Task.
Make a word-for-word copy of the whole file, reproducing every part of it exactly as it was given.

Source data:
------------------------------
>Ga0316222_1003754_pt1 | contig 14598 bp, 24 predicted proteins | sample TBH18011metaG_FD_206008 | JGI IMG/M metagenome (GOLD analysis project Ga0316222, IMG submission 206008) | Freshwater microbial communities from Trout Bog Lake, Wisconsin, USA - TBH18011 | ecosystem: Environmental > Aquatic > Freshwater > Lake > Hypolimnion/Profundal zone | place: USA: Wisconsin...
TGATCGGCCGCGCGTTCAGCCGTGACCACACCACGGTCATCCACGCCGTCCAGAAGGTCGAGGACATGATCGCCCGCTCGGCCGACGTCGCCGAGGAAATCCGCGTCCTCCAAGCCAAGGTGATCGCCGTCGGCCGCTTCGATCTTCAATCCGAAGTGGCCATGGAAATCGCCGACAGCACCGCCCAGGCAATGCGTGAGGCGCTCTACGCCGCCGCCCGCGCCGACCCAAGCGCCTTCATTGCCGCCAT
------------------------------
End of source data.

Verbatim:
>Ga0316222_1003754_pt1 | contig 14598 bp, 24 predicted proteins | sample TBH18011metaG_FD_206008 | JGI IMG/M metagenome (GOLD analysis project Ga0316222, IMG submission 206008) | Freshwater microbial communities from Trout Bog Lake, Wisconsin, USA - TBH18011 | ecosystem: Environmental > Aquatic > Freshwater > Lake > Hypolimnion/Profundal zone | place: USA: Wisconsin...
TGATCGGCCGCGCGTTCAGCCGTGACCACACCACGGTCATCCACGCCGTCCAGAAGGTCGAGGACATGATCGCCCGCTCGGCCGACGTCGCCGAGGAAATCCGCGTCCTCCAAGCCAAGGTGATCGCCGTCGGCCGCTTCGATCTTCAATCCGAAGTGGCCATGGAAATCGCCGACAGCACCGCCCAGGCAATGCGTGAGGCGCTCTACGCCGCCGCCCGCGCCGACCCAAGCGCCTTCATTGCCGCCAT